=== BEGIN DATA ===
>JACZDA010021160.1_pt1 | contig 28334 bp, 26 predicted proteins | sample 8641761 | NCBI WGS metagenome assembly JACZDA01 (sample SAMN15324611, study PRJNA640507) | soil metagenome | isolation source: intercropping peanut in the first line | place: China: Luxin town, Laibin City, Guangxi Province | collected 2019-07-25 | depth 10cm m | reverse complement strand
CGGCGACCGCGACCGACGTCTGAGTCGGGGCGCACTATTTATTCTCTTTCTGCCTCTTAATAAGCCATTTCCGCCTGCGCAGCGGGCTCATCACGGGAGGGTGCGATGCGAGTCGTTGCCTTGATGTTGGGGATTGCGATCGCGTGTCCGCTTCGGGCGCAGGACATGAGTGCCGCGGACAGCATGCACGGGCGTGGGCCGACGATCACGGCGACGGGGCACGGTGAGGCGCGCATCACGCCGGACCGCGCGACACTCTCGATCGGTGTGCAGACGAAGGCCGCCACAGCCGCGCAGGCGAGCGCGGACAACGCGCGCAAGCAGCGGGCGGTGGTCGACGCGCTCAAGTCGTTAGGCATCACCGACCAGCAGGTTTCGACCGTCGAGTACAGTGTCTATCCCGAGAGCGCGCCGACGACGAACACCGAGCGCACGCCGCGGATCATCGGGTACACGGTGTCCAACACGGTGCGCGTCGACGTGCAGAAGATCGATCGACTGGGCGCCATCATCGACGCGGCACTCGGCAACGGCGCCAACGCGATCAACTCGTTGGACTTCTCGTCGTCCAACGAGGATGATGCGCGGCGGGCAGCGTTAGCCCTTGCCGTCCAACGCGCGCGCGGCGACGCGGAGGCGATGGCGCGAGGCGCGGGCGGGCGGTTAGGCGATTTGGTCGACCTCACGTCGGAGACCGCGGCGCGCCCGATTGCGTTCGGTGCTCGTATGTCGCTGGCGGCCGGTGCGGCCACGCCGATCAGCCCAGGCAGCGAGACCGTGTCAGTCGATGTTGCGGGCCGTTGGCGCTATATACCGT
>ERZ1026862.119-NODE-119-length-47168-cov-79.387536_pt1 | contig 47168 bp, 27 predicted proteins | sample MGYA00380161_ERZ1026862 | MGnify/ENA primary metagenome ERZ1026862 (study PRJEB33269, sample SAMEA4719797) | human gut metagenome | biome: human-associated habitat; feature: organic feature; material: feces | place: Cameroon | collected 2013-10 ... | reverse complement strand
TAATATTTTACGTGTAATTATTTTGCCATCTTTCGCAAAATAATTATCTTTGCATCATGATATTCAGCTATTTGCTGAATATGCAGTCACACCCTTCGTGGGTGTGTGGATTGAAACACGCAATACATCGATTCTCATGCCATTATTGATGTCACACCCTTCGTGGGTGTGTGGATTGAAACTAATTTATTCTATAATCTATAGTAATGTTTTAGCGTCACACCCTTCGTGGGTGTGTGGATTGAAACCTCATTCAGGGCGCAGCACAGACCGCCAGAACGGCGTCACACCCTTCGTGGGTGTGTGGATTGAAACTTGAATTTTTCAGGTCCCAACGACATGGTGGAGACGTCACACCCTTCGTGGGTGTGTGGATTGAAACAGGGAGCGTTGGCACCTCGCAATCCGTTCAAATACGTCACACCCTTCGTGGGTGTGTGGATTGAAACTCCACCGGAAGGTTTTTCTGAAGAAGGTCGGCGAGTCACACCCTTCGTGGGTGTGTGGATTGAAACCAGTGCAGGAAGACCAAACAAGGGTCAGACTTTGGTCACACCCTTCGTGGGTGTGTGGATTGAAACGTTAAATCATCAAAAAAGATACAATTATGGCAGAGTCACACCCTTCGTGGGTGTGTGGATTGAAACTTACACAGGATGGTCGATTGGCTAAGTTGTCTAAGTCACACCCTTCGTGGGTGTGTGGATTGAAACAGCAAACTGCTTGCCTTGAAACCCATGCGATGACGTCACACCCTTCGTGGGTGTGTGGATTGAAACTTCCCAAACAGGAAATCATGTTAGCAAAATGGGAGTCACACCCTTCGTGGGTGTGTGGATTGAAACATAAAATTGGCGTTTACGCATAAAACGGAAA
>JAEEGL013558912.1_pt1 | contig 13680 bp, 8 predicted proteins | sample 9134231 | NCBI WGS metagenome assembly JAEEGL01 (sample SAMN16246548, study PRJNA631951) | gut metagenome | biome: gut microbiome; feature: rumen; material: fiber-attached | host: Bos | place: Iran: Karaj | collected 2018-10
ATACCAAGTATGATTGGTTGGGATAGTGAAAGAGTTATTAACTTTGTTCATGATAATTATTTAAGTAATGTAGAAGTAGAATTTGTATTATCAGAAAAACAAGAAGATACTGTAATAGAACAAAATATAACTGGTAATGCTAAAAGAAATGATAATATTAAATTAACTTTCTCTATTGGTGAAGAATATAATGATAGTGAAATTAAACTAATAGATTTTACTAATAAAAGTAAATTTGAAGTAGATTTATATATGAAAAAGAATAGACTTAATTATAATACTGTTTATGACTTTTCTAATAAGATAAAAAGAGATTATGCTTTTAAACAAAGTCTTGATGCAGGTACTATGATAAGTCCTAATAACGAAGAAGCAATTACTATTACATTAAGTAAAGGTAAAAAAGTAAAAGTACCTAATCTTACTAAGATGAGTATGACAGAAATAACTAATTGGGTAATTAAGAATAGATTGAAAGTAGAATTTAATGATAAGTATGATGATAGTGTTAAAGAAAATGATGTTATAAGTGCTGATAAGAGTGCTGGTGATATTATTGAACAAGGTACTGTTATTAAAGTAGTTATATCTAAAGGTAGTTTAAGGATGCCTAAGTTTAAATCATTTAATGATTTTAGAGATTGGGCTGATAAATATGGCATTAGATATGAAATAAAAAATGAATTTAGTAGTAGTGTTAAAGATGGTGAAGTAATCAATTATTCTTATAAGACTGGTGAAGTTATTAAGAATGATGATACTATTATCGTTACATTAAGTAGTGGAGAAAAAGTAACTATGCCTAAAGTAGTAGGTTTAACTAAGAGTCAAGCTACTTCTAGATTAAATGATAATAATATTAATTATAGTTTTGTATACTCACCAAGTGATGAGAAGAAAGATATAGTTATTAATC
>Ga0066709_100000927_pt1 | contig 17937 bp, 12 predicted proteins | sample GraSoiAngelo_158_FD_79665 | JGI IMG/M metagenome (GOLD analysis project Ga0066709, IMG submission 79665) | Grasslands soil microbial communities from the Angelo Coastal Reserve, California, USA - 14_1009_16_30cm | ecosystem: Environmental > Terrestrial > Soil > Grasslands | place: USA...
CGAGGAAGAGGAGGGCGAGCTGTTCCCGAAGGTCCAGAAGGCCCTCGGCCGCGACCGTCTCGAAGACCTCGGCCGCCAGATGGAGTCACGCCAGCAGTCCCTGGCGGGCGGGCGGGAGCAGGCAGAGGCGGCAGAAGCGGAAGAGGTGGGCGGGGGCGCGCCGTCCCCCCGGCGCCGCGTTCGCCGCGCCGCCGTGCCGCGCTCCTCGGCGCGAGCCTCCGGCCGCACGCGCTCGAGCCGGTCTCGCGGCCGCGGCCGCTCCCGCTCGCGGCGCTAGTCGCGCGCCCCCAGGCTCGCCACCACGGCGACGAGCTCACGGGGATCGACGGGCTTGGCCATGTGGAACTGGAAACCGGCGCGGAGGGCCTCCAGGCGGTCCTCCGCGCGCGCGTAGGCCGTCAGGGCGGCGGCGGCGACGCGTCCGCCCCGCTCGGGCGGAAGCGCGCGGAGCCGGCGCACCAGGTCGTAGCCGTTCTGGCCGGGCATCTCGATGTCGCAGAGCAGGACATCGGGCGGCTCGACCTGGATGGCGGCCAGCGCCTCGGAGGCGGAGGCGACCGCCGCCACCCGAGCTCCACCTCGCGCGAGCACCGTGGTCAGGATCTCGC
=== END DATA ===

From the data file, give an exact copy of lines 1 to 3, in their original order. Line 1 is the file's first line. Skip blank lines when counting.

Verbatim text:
>JACZDA010021160.1_pt1 | contig 28334 bp, 26 predicted proteins | sample 8641761 | NCBI WGS metagenome assembly JACZDA01 (sample SAMN15324611, study PRJNA640507) | soil metagenome | isolation source: intercropping peanut in the first line | place: China: Luxin town, Laibin City, Guangxi Province | collected 2019-07-25 | depth 10cm m | reverse complement strand
CGGCGACCGCGACCGACGTCTGAGTCGGGGCGCACTATTTATTCTCTTTCTGCCTCTTAATAAGCCATTTCCGCCTGCGCAGCGGGCTCATCACGGGAGGGTGCGATGCGAGTCGTTGCCTTGATGTTGGGGATTGCGATCGCGTGTCCGCTTCGGGCGCAGGACATGAGTGCCGCGGACAGCATGCACGGGCGTGGGCCGACGATCACGGCGACGGGGCACGGTGAGGCGCGCATCACGCCGGACCGCGCGACACTCTCGATCGGTGTGCAGACGAAGGCCGCCACAGCCGCGCAGGCGAGCGCGGACAACGCGCGCAAGCAGCGGGCGGTGGTCGACGCGCTCAAGTCGTTAGGCATCACCGACCAGCAGGTTTCGACCGTCGAGTACAGTGTCTATCCCGAGAGCGCGCCGACGACGAACACCGAGCGCACGCCGCGGATCATCGGGTACACGGTGTCCAACACGGTGCGCGTCGACGTGCAGAAGATCGATCGACTGGGCGCCATCATCGACGCGGCACTCGGCAACGGCGCCAACGCGATCAACTCGTTGGACTTCTCGTCGTCCAACGAGGATGATGCGCGGCGGGCAGCGTTAGCCCTTGCCGTCCAACGCGCGCGCGGCGACGCGGAGGCGATGGCGCGAGGCGCGGGCGGGCGGTTAGGCGATTTGGTCGACCTCACGTCGGAGACCGCGGCGCGCCCGATTGCGTTCGGTGCTCGTATGTCGCTGGCGGCCGGTGCGGCCACGCCGATCAGCCCAGGCAGCGAGACCGTGTCAGTCGATGTTGCGGGCCGTTGGCGCTATATACCGT
>ERZ1026862.119-NODE-119-length-47168-cov-79.387536_pt1 | contig 47168 bp, 27 predicted proteins | sample MGYA00380161_ERZ1026862 | MGnify/ENA primary metagenome ERZ1026862 (study PRJEB33269, sample SAMEA4719797) | human gut metagenome | biome: human-associated habitat; feature: organic feature; material: feces | place: Cameroon | collected 2013-10 ... | reverse complement strand